The end goal of Buddhism is to achieve Nirvana, which is the state of non-reborn, because with non-born there is no suffering. Buddhists believe that suffering is caused by the inability to accept things that are happening to us. In other words, it is our own mental state. If we can control our inner thoughts and our feelings, no matter what happens we can stay calm and happy. Of course, this is not an easy task. That is why we need practice. One way of practicing is by meditation, which is a way to control our mind, to let go of everything for a moment, and just focus on an object of your thinking.

In conclusion, the essence of Buddhism is simply ways to end suffering, which is the noble eightfold path. However, doing this is not easy, therefore we need to practise it in our everyday lives.

Writer’s Note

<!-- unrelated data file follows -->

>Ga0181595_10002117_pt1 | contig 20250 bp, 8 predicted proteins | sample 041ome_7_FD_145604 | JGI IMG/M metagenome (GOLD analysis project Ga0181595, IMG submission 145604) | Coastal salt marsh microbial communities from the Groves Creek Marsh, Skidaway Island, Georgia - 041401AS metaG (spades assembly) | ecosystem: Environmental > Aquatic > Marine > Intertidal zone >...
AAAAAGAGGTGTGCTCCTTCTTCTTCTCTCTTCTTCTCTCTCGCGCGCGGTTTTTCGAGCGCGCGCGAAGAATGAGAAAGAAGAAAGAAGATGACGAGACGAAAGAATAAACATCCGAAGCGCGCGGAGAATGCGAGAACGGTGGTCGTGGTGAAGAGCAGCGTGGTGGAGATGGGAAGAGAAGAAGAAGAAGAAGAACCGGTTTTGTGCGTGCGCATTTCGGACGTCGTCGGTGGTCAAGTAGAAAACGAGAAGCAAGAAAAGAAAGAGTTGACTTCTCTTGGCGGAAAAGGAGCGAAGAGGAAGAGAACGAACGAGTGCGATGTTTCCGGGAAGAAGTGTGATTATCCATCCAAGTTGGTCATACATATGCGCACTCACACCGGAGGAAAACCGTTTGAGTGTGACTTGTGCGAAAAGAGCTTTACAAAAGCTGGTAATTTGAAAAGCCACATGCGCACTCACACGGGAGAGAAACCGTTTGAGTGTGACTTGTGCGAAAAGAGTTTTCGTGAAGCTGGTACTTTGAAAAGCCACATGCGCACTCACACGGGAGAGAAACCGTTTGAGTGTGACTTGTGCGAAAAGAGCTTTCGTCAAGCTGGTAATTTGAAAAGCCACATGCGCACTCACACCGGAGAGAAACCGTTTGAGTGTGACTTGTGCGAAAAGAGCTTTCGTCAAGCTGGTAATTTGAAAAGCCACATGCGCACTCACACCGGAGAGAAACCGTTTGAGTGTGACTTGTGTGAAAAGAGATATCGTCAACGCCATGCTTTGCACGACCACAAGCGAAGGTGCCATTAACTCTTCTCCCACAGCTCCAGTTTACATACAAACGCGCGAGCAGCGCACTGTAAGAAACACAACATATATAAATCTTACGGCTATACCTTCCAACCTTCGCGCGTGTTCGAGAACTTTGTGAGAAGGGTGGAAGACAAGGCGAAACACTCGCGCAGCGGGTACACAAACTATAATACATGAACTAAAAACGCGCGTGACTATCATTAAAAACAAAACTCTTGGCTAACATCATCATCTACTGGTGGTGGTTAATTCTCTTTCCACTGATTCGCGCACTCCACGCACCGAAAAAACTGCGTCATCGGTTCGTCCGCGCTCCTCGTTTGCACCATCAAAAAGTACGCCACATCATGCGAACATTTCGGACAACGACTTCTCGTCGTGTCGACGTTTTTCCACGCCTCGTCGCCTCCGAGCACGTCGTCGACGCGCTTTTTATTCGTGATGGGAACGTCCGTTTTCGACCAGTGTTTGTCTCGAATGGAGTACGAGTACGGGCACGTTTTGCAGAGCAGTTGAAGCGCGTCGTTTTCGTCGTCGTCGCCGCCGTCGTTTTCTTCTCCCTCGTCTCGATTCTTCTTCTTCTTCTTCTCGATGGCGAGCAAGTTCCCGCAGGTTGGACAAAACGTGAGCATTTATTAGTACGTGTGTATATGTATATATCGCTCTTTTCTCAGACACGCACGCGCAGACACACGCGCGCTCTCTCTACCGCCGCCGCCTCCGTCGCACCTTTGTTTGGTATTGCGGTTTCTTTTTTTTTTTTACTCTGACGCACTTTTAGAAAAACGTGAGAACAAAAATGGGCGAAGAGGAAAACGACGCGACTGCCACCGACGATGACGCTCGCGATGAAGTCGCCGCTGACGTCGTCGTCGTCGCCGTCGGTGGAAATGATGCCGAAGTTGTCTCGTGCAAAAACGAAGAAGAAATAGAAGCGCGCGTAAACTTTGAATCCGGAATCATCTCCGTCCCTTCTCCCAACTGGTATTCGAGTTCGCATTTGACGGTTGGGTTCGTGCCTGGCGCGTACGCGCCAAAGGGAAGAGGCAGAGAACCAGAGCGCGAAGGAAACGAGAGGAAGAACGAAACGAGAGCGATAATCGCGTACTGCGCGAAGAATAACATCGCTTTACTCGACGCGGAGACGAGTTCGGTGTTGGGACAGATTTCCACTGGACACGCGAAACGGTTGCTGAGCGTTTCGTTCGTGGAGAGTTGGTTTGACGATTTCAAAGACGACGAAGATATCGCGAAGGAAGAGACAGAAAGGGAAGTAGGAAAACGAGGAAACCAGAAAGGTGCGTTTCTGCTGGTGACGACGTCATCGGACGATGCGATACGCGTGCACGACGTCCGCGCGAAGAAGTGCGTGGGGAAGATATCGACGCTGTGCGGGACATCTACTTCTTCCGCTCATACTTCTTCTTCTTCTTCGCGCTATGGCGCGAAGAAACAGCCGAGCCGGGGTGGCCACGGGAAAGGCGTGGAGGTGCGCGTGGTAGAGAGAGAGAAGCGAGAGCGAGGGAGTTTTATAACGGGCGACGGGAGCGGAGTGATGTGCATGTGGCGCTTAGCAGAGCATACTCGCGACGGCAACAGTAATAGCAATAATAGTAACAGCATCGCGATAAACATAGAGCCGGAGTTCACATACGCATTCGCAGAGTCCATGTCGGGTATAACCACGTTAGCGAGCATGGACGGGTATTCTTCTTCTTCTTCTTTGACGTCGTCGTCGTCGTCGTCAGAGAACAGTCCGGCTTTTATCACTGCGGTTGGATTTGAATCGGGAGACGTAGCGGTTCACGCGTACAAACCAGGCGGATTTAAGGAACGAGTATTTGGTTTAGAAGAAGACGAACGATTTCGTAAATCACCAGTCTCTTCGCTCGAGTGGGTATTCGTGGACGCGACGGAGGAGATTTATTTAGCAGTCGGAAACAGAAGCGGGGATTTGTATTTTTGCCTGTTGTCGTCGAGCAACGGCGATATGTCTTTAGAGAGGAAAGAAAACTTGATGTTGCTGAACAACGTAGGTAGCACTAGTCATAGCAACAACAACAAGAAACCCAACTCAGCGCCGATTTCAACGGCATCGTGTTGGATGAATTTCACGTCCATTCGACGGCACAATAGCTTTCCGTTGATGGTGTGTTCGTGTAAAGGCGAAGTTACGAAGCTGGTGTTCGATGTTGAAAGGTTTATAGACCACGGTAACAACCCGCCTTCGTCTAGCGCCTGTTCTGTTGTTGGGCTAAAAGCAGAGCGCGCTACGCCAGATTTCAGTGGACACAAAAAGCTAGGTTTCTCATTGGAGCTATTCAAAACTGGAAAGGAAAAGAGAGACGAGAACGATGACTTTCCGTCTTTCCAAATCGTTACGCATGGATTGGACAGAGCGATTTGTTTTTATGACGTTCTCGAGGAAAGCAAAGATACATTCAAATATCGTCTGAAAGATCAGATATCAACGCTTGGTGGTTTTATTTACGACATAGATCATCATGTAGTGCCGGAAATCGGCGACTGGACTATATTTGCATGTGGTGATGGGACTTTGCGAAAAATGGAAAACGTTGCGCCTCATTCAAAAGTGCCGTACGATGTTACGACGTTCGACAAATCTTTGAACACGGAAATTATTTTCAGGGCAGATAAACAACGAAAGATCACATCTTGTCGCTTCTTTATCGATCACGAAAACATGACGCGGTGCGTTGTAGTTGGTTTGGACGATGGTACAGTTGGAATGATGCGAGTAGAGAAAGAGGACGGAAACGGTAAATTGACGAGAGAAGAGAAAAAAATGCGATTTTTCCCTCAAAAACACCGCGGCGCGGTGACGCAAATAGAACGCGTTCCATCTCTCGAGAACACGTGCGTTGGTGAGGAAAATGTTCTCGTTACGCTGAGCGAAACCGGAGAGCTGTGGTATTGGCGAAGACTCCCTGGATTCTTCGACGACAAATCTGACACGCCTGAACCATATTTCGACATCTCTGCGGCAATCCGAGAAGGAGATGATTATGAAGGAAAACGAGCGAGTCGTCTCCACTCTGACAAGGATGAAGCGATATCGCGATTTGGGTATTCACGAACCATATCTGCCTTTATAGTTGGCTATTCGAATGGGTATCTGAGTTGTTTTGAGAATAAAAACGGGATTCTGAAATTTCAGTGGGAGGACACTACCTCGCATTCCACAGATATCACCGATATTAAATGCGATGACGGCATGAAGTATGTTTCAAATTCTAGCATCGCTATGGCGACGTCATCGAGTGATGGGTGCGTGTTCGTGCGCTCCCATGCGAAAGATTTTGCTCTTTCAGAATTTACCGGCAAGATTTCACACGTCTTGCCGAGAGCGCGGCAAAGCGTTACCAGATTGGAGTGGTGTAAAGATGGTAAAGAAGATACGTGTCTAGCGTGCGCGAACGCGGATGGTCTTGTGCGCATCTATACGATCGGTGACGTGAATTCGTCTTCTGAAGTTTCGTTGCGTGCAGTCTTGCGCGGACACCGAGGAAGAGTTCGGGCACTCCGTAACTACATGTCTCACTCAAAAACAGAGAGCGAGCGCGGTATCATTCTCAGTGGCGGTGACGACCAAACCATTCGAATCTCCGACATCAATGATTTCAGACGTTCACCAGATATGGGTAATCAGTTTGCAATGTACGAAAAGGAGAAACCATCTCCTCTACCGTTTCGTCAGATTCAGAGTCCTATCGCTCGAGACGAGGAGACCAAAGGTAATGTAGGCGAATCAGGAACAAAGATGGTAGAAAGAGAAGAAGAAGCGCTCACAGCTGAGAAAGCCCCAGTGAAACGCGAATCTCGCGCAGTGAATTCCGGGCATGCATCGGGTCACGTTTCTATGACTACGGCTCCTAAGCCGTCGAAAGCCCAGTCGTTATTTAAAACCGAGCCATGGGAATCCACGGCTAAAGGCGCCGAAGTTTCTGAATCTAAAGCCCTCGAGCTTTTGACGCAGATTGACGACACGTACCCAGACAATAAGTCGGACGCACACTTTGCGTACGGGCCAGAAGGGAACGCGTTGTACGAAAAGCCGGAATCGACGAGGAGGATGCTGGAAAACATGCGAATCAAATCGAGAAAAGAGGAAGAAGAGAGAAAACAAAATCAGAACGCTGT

Dharma Class 2 is not just about hearing the dharma. We had an ice-breaking game session and fellowship session conducted by the fellowship team. This is a very good opportunity to meet new people. I think that NTUBS is strong in the fellowship already, and with these fellowship sessions, I believe that the bonding of each member can be stronger. Besides, we also had lots of fruit prepared by the welfare team. So be sure to join our next Dharma Talk 🙂


Dharma Class 1 : Who is Buddha?


Written by Anthony Morgan and Marshall Lugan

“Conquer the angry one by not getting angry; conquer the wicked by goodness; conquer the stingy by generosity, and the liar by speaking the truth.” – Dhammapada 223

Buddha is a title given to those who reach enlightenment through his own effort, without any guidance from other people or supreme being. For this Dharma Class, Ven. Chun Hui shared a tale about Siddharta Gautama or more commonly known as Sakyamuni Buddha.

It is believed that Siddhartha was born 623 BC in the Lumbini Park, in the region of India and Nepal today. He was the only child  of King Suddhodhana and Queen Mahamaya from Kapilavatthu kingdom. The moment he was born, it is said that he instantly took seven steps to the north. Flowers blossomed and the baby prince was bathed by heavenly beings. To commemorate this legend, during the Vesak day we have a tradition to bath Buddha statues. The baby was then named Siddhartha, which means “wish fulfilled”.